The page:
Los Angeles School District Shuts Down Two Successful Charter Schools... Why?

The problem with government schools is that their focus is not on education. Their focus is on politics and keeping their paychecks.

And that's a problem because their paychecks are paid directly by you and me... the hard working parents.

This may sound harsh, but the reality comes up all the time.

Here's a recent example from the Los Angeles Unified School District (LAUSD), the second largest in the country.

Reading the story just lends more weight to why parents should consider home school, and why those who already do it made that decision.

What's going on here?

Just a few weeks ago the LAUSD School Board (which is made up of only eight people, including the Superintendent of Schools) denied the renewal of two high-performing charter public schools.

Did you get that?

A group of less than ten, shut down two high-performing schools and affected the lives and academic progress for a couple hundred families and their children.

Too much power in too few hands, don't you think?

What's a Charter School?

If you're not familiar, charter schools (which are also government schools, but with supposedly more independence from the local school district) were created to be one answer to failing public schools around the country. They function as a parallel school system that's part of the school reform movement.

And it looks like these two schools were doing a great job.

The Los Angeles Times reported that over 90% of their student population is poor and on subsidized lunches, and nearly half can't speak English.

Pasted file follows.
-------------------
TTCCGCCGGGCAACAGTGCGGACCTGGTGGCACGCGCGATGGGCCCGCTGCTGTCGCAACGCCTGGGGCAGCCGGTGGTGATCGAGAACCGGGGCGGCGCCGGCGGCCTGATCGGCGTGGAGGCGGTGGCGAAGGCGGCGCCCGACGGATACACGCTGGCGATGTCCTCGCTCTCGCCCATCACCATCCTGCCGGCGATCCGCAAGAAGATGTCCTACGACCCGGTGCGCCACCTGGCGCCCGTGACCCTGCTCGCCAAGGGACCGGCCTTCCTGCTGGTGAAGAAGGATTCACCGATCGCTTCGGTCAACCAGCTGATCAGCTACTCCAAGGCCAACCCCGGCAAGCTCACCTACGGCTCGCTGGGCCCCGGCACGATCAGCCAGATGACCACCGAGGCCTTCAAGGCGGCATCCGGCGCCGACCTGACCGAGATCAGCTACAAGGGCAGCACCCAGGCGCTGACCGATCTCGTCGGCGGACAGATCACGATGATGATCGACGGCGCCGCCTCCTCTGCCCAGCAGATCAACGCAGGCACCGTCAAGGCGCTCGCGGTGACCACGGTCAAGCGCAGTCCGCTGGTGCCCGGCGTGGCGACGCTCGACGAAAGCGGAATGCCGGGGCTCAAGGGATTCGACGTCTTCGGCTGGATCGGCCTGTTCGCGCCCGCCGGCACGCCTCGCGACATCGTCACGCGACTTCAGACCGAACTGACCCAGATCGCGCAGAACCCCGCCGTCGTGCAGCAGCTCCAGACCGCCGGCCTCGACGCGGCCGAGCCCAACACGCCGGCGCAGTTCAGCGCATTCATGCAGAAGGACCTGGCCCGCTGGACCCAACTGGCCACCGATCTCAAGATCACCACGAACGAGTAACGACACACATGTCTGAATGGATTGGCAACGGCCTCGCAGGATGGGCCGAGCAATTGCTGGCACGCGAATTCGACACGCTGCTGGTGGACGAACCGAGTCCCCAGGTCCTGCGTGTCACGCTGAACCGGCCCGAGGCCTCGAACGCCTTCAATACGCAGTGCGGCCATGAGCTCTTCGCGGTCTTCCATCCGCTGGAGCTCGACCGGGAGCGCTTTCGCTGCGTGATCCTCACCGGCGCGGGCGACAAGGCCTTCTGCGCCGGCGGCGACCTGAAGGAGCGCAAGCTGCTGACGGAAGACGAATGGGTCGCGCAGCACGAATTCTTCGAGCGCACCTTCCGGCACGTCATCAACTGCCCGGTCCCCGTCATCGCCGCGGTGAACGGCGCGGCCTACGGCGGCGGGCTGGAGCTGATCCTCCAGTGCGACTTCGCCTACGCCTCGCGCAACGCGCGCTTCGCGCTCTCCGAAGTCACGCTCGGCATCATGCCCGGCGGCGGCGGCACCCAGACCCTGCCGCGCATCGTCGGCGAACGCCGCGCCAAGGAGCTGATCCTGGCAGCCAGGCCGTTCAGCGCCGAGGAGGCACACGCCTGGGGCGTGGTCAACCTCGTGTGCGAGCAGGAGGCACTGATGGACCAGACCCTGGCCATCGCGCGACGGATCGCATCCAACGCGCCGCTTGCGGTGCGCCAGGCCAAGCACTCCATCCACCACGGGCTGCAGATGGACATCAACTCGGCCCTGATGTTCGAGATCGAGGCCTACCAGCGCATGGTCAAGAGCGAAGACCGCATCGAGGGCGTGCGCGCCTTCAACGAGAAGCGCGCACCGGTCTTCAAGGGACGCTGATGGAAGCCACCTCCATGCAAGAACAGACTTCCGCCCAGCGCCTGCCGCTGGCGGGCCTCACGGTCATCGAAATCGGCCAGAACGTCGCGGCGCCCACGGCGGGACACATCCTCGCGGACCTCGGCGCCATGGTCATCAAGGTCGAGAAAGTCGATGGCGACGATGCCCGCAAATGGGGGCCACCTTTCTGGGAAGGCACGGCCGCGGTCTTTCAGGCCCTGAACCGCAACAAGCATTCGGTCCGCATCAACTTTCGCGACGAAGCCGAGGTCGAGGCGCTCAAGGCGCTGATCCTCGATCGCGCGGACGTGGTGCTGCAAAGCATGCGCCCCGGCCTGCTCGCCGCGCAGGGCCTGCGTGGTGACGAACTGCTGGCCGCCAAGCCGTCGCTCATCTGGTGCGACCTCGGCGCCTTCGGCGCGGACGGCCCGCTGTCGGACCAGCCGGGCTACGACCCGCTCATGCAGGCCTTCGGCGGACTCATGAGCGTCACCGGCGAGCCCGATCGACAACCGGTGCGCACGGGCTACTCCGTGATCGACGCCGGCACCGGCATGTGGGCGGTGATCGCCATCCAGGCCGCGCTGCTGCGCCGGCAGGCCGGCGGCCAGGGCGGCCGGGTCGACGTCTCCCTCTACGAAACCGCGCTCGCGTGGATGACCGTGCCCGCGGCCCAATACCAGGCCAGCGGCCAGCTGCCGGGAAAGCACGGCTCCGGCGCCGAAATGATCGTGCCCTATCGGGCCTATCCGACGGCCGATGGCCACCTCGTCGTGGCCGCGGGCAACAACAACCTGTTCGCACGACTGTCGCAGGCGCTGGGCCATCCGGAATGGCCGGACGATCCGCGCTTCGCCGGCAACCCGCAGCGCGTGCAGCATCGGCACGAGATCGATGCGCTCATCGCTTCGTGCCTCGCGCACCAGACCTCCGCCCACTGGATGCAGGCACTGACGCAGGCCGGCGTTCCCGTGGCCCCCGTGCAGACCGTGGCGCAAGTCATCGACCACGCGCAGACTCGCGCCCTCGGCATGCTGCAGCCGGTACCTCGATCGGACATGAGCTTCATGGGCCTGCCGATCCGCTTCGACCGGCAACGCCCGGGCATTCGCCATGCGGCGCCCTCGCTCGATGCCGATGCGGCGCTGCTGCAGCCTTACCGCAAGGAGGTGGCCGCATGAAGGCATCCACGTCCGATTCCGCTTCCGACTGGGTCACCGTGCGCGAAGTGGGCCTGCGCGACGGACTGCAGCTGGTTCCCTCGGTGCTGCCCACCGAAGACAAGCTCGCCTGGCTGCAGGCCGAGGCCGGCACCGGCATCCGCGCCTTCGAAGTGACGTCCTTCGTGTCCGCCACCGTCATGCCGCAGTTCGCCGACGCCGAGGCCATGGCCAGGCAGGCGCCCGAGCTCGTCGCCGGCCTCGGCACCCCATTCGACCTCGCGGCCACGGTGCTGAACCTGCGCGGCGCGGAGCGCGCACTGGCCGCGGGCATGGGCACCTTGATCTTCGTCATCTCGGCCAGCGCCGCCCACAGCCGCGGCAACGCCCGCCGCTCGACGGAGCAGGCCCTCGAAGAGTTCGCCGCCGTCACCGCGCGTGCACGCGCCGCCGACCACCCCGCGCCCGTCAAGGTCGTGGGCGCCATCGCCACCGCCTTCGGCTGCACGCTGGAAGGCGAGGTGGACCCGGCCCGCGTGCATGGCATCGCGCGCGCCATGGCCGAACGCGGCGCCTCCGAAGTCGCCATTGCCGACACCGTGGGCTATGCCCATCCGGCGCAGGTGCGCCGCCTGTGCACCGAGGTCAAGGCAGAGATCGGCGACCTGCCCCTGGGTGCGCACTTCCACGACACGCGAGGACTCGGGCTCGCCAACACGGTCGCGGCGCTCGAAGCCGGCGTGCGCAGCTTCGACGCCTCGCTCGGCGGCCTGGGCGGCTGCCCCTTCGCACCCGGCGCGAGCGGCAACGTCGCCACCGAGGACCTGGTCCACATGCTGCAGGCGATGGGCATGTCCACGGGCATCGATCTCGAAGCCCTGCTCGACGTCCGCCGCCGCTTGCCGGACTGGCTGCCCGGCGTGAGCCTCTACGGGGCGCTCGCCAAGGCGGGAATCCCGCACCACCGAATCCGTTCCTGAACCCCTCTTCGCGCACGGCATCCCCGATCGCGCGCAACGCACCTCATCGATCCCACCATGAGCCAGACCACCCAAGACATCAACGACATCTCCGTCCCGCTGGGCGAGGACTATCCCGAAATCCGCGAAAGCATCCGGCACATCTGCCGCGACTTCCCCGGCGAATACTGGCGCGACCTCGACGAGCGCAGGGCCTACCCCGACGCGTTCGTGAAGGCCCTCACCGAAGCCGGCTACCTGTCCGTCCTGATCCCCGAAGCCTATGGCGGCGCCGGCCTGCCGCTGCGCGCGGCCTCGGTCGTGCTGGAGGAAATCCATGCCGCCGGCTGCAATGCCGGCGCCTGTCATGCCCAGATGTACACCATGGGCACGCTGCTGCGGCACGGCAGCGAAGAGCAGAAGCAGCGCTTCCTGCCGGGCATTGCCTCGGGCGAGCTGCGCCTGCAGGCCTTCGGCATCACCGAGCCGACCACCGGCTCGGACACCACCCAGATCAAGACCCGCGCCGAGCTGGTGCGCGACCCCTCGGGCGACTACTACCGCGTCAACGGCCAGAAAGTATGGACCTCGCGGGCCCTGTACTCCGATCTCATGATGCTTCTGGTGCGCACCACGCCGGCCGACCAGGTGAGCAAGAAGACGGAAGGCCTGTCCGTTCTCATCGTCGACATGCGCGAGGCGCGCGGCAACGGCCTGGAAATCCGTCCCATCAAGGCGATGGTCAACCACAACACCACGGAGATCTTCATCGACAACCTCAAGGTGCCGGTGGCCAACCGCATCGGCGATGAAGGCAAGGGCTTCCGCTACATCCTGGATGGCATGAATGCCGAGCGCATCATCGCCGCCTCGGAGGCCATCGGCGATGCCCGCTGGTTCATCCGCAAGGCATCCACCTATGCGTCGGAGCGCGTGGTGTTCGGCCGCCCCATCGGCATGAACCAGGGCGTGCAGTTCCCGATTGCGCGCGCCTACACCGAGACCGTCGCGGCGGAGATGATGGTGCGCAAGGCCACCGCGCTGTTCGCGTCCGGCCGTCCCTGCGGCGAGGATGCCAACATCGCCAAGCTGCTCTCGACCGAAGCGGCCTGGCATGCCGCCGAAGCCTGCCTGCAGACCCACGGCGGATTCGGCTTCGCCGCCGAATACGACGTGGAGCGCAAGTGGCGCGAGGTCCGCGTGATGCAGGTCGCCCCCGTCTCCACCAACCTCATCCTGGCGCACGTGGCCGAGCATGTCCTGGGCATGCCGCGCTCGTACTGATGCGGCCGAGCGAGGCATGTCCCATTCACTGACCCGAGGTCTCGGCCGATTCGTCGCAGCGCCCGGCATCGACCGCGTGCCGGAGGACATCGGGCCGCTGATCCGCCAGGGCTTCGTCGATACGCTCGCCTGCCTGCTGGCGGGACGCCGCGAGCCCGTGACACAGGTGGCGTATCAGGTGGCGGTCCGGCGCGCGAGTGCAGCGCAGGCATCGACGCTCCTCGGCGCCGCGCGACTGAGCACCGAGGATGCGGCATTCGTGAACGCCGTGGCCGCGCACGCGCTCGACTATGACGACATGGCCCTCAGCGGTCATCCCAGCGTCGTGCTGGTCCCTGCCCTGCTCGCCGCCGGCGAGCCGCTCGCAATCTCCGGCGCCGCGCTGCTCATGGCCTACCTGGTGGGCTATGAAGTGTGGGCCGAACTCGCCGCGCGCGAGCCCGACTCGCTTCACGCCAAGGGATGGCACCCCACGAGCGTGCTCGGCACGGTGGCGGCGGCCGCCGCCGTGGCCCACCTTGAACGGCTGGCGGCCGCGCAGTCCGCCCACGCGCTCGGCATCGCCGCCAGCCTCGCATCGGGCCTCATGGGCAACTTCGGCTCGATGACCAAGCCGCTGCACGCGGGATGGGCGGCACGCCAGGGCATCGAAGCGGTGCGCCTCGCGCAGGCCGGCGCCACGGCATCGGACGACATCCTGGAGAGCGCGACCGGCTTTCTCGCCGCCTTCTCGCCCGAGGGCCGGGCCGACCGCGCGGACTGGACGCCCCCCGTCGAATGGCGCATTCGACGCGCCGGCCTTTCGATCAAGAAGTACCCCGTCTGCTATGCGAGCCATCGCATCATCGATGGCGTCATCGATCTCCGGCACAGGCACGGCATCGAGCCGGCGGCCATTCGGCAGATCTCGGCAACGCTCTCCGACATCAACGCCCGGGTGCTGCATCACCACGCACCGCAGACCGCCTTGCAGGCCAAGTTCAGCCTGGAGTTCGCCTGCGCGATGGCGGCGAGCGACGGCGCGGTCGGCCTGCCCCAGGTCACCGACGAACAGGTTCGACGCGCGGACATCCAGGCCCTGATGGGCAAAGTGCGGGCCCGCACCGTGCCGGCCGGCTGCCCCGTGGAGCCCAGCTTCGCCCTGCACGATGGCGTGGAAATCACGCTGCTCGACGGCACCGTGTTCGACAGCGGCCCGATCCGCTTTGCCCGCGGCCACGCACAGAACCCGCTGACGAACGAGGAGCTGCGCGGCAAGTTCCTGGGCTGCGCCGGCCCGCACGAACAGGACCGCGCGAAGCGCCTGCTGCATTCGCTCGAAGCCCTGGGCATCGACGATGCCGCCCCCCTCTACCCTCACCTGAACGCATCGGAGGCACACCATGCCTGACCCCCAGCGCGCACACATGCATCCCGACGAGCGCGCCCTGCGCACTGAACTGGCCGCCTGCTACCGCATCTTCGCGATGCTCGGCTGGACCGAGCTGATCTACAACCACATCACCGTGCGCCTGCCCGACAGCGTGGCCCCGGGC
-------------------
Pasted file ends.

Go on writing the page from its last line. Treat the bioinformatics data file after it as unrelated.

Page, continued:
Yet, these schools still were able to score above 800 on its Academic Performance Index (this is a proficiency target for all schools set by the state of California).

In other words, with the odds against them, they still beat expectations.

What did they do to get shut down?

They saved taxpayers (that's you and me) money. And maintained or increased quality!

Only a government run bureaucracy would find fault in that; and then choose to hand down a cold and mean punishment by forcing them out of business.

According to the L.A. Times, the schools contracted outside the L.A. school district for special education services. This upset the board because it meant the money for these services were leaving the district's coffers. The Board wants all charters to contract directly "with L.A. Unified for special-ed services" writes the Times.

Yet the service provider the charter schools hired offered better services for less money than what L.A. Unified could provide.

Free market competition is good for the community...

The charter schools are currently appealing the decision.

What's the lesson for concerned parents?

Government school reform is not going to happen overnight.

No matter how much money we throw at public schools, no matter how many new and unproven trends we follow, no matter how many new shiny buildings are built, and no matter what is promised to parents.

Public school administration is dysfunctional on many levels. That's what happens when too much power sits with too few people.

Charter schools, although they try, aren't enough to turn the tide. Plus, they are still part of the government school system and not as independent as parents would like.

Adopting home school in your family is the fastest and surest way to step off the merry-go-round and give your child the education she deserves.

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